When passing by the many constructing sites, Chinese language can be heard to be spoken by the workers. While it is understandable that Chinese companies make use of their own engineers and other skilled workers, they also bring their own ordinary construction labourers, casino personnel and other semi-skilled staff from China. They are followed by Chinese small businesses that open restaurants, hair salons, grocery stores with Chinese goods and other second-tier services for their compatriots, ousting locals from the food chain.

The locals also soon realised that the Chinese are a special breed. They seem to be totally careless or ignorant about the role they took on in this city. And they are not interested in interacting with Cambodians more than necessary, let alone eat their food, use their services or try to adopt some of their culture. The Chinese – and not only in Cambodia – clearly prefer to remain among themselves and are, by and large, disinterested about getting to know anyone or anything outside their familiar domains, which includes culture, economic networks and language.

Just a few Cambodians, mostly former land owners, hit the jackpot when they managed to sell some prime plots to Chinese developers. They make for the occasional, but still bizarre sight of a Ferrari and other luxury cars honking their way along the roads crowded by a mix of dirty construction lorries, tuk-tuk taxis and ramshackle vehicles.

That this makes the locals more than a bit unease is not surprising. Actually, many of Cambodian residents already left for the provinces or other towns because they lost their jobs and lodging become way too expensive.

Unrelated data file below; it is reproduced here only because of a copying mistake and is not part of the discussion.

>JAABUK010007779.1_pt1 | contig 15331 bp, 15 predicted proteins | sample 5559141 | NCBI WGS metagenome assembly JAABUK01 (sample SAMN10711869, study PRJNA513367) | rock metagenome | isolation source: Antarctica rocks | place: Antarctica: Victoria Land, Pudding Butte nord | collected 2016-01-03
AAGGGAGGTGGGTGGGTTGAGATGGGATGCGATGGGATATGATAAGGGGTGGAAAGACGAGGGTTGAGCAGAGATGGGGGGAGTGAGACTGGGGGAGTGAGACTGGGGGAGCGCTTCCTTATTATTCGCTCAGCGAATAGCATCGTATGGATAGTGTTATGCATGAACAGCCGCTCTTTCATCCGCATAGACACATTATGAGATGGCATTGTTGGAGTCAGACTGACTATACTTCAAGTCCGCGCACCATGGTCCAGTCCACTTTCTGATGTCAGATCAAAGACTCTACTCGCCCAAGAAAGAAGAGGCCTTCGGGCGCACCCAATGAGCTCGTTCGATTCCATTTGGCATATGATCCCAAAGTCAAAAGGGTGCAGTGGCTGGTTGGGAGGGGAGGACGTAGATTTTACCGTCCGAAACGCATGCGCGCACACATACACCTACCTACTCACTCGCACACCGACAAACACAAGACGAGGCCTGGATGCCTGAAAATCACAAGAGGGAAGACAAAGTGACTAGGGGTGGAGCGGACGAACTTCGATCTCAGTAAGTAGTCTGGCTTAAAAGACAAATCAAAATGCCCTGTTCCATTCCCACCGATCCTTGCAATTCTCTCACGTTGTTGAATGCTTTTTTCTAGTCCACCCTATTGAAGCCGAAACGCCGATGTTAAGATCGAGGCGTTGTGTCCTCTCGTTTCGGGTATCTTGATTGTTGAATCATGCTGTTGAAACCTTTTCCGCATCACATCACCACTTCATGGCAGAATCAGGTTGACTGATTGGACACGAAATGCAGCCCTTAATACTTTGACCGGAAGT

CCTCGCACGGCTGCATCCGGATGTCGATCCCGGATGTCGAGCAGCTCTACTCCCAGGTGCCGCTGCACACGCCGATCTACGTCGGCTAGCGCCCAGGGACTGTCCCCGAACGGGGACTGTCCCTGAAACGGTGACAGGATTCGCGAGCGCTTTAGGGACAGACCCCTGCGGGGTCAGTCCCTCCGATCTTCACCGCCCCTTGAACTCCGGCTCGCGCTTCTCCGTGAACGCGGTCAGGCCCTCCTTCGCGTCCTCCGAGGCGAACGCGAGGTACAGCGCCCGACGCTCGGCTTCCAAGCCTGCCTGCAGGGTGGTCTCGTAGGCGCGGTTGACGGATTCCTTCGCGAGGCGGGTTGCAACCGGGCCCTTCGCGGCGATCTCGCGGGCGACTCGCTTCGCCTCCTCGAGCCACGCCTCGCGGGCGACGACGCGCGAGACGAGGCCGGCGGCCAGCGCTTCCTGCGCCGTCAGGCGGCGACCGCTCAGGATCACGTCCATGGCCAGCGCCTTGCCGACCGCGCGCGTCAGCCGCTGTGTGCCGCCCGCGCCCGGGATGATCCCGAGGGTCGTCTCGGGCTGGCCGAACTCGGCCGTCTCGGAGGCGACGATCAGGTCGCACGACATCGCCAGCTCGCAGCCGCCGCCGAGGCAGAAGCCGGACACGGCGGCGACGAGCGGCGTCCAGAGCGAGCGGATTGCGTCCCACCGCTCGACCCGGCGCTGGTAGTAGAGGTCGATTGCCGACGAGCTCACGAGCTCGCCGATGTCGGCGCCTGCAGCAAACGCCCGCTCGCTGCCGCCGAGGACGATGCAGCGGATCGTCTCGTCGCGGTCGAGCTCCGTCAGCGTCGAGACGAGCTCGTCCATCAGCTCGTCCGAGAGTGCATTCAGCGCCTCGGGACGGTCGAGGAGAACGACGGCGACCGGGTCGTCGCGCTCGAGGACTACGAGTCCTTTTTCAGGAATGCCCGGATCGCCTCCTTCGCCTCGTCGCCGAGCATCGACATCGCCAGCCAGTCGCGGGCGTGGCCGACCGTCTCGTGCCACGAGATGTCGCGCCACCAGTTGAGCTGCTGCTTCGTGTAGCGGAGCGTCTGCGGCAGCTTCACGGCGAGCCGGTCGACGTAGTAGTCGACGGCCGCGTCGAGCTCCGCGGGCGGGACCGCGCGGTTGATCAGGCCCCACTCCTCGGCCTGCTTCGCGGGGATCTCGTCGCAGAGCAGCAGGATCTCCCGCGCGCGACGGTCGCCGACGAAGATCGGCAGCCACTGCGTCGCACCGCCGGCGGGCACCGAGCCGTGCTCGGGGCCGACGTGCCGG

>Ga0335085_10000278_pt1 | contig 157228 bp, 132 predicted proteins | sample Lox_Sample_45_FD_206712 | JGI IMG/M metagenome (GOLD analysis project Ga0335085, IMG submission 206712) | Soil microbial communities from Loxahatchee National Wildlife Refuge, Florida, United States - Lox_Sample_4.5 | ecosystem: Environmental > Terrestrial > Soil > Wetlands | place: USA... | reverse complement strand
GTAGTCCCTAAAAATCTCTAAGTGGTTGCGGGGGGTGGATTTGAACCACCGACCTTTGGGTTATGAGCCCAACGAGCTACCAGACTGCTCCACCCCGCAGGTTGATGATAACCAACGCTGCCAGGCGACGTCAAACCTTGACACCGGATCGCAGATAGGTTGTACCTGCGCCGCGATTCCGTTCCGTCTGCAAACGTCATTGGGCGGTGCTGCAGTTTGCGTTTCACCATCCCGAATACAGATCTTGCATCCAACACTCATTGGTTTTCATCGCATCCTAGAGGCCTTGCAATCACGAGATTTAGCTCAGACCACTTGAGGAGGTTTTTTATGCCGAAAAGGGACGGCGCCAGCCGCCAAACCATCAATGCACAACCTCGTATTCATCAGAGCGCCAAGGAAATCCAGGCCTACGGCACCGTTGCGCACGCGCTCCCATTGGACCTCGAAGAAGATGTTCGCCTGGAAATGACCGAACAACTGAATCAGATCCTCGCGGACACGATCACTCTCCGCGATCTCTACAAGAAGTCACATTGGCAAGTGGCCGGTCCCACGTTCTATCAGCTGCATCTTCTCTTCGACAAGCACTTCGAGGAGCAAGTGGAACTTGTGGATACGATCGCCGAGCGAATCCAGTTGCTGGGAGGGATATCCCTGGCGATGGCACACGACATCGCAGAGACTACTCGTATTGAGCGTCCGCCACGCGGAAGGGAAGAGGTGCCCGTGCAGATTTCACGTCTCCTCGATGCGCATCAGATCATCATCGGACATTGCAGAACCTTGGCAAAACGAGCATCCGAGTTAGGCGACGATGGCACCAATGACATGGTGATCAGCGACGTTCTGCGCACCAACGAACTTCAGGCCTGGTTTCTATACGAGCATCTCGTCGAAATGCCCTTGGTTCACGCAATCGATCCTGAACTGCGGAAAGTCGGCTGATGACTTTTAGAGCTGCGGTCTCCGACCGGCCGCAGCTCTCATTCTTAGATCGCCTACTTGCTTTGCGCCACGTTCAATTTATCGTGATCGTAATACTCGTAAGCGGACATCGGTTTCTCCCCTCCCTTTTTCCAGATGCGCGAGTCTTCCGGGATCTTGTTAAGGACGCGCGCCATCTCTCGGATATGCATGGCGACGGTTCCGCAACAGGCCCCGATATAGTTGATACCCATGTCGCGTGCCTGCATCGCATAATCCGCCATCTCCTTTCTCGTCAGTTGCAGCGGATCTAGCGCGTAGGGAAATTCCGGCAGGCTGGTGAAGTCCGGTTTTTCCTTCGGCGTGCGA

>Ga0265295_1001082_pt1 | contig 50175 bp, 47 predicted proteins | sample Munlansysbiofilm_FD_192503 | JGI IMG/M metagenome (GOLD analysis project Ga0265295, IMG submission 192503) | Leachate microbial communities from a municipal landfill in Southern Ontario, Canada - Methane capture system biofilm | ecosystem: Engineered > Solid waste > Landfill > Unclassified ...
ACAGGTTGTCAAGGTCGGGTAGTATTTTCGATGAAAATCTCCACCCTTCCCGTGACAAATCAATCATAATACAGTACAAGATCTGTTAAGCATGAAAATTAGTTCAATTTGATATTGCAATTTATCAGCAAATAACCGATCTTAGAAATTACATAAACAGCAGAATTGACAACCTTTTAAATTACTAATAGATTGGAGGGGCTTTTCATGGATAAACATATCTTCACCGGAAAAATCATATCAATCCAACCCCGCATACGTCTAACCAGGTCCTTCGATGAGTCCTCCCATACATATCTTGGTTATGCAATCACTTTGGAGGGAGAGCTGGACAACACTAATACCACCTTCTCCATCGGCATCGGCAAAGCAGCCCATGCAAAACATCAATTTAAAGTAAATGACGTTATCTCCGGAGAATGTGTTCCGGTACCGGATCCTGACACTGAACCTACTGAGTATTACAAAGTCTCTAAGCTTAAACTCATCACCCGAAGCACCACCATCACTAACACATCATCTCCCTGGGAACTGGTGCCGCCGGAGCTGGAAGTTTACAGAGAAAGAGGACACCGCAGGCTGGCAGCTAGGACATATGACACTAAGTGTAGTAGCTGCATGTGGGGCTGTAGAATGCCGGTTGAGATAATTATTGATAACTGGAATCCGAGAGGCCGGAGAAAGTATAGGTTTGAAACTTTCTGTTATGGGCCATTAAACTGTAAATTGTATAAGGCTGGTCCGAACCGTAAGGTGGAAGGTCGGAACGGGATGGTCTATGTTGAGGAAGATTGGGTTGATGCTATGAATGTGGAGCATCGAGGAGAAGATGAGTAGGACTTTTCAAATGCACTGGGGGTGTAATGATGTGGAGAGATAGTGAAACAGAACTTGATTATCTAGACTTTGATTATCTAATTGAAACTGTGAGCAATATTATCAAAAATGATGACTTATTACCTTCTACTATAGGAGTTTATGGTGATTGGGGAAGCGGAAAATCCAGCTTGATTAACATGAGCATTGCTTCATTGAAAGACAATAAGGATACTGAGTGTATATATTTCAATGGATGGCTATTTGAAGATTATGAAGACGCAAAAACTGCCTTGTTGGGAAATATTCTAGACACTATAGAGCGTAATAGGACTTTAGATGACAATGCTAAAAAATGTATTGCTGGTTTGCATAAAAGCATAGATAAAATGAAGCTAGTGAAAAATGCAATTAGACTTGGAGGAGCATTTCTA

Western expats also left in masses, according to Mark, an Australian who owns the Missing Monkey bar and steak house near the Golden Lions roundabout, one of the increasingly rare Western-owned places in Sihanoukville.

He’s never set foot in any of the Chinese casinos, despite more than a dozen being located in close vicinity to his restaurant.

“It’s us, and it’s them. There is no interaction,” he says, expressing concerns about the dwindling number of expat patrons at his formerly highly popular pub.

“Most of them have left to Kampot, They just couldn’t afford to live here anymore, of simply called it quits because of the chaos here,” he says.

Kampot, a small beach town some hundred kilometers east of Sihanoukvile, is seemingly emerging as a refuge for those fleeing the Chinese invasion. It’s also Mark’s probably last resort.

Only backpackers seem to be mostly untouched by the huge transformation that goes on around them.  There are some bars, night spots and hotels left between the roundabout and the ferry terminal on Serendipity Beach Road, and that’s where they hang around, but the action is muted. Mark says that it’s just a matter of time when the Chinese bulldozers will arrive there.

Who wants to escape the dust and chaos of Sihanoukville, takes a tuk-tuk for a 15-minute ride to Otres beach where the laid-back atmosphere is still unspoiled, but probably not for long because the yellow Chinese construction cranes are already visible in the distance, towering over construction sites that are meant to turn into sea view condominiums for Chinese investors.

This gives the delightful motto of Otres Corner Beach Bar, “Last hippie standing,” probably a whole new meaning.

All pictures  © Arno Maierbrugger